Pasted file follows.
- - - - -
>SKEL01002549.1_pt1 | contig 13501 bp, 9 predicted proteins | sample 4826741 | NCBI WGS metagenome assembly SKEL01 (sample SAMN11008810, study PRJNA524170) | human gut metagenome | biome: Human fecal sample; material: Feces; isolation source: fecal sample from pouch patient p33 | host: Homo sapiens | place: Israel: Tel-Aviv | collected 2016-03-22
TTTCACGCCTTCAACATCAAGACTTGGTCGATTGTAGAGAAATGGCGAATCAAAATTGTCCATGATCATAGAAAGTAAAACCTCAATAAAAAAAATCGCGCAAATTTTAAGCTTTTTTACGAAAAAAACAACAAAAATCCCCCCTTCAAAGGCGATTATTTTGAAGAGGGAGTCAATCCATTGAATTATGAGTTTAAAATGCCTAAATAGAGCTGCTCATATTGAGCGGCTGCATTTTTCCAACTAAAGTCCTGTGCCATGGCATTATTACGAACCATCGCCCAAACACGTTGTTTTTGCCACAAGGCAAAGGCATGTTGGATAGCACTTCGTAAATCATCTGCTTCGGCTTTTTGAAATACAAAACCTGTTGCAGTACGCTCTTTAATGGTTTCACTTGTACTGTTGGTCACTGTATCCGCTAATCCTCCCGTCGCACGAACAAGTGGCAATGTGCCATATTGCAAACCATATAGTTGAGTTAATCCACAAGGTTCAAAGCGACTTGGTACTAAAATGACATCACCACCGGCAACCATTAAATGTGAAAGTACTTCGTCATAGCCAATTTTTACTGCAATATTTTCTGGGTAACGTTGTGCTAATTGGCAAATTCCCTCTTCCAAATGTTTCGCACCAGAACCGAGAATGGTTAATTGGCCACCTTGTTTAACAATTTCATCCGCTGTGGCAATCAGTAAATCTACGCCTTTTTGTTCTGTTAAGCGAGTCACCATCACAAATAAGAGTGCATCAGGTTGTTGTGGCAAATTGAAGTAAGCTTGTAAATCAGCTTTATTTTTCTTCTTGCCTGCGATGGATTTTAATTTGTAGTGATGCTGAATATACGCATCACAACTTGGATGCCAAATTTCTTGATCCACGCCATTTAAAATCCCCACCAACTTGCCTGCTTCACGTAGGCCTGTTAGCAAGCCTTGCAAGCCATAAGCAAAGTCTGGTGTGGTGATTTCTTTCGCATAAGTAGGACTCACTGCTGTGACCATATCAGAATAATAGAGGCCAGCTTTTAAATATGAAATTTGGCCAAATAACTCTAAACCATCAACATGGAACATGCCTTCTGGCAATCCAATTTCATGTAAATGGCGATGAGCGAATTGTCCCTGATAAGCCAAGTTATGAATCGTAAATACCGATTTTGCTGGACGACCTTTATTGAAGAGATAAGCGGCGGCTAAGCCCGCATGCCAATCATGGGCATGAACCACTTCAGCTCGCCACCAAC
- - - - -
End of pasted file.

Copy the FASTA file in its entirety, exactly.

>SKEL01002549.1_pt1 | contig 13501 bp, 9 predicted proteins | sample 4826741 | NCBI WGS metagenome assembly SKEL01 (sample SAMN11008810, study PRJNA524170) | human gut metagenome | biome: Human fecal sample; material: Feces; isolation source: fecal sample from pouch patient p33 | host: Homo sapiens | place: Israel: Tel-Aviv | collected 2016-03-22
TTTCACGCCTTCAACATCAAGACTTGGTCGATTGTAGAGAAATGGCGAATCAAAATTGTCCATGATCATAGAAAGTAAAACCTCAATAAAAAAAATCGCGCAAATTTTAAGCTTTTTTACGAAAAAAACAACAAAAATCCCCCCTTCAAAGGCGATTATTTTGAAGAGGGAGTCAATCCATTGAATTATGAGTTTAAAATGCCTAAATAGAGCTGCTCATATTGAGCGGCTGCATTTTTCCAACTAAAGTCCTGTGCCATGGCATTATTACGAACCATCGCCCAAACACGTTGTTTTTGCCACAAGGCAAAGGCATGTTGGATAGCACTTCGTAAATCATCTGCTTCGGCTTTTTGAAATACAAAACCTGTTGCAGTACGCTCTTTAATGGTTTCACTTGTACTGTTGGTCACTGTATCCGCTAATCCTCCCGTCGCACGAACAAGTGGCAATGTGCCATATTGCAAACCATATAGTTGAGTTAATCCACAAGGTTCAAAGCGACTTGGTACTAAAATGACATCACCACCGGCAACCATTAAATGTGAAAGTACTTCGTCATAGCCAATTTTTACTGCAATATTTTCTGGGTAACGTTGTGCTAATTGGCAAATTCCCTCTTCCAAATGTTTCGCACCAGAACCGAGAATGGTTAATTGGCCACCTTGTTTAACAATTTCATCCGCTGTGGCAATCAGTAAATCTACGCCTTTTTGTTCTGTTAAGCGAGTCACCATCACAAATAAGAGTGCATCAGGTTGTTGTGGCAAATTGAAGTAAGCTTGTAAATCAGCTTTATTTTTCTTCTTGCCTGCGATGGATTTTAATTTGTAGTGATGCTGAATATACGCATCACAACTTGGATGCCAAATTTCTTGATCCACGCCATTTAAAATCCCCACCAACTTGCCTGCTTCACGTAGGCCTGTTAGCAAGCCTTGCAAGCCATAAGCAAAGTCTGGTGTGGTGATTTCTTTCGCATAAGTAGGACTCACTGCTGTGACCATATCAGAATAATAGAGGCCAGCTTTTAAATATGAAATTTGGCCAAATAACTCTAAACCATCAACATGGAACATGCCTTCTGGCAATCCAATTTCATGTAAATGGCGATGAGCGAATTGTCCCTGATAAGCCAAGTTATGAATCGTAAATACCGATTTTGCTGGACGACCTTTATTGAAGAGATAAGCGGCGGCTAAGCCCGCATGCCAATCATGGGCATGAACCACTTCAGCTCGCCACCAAC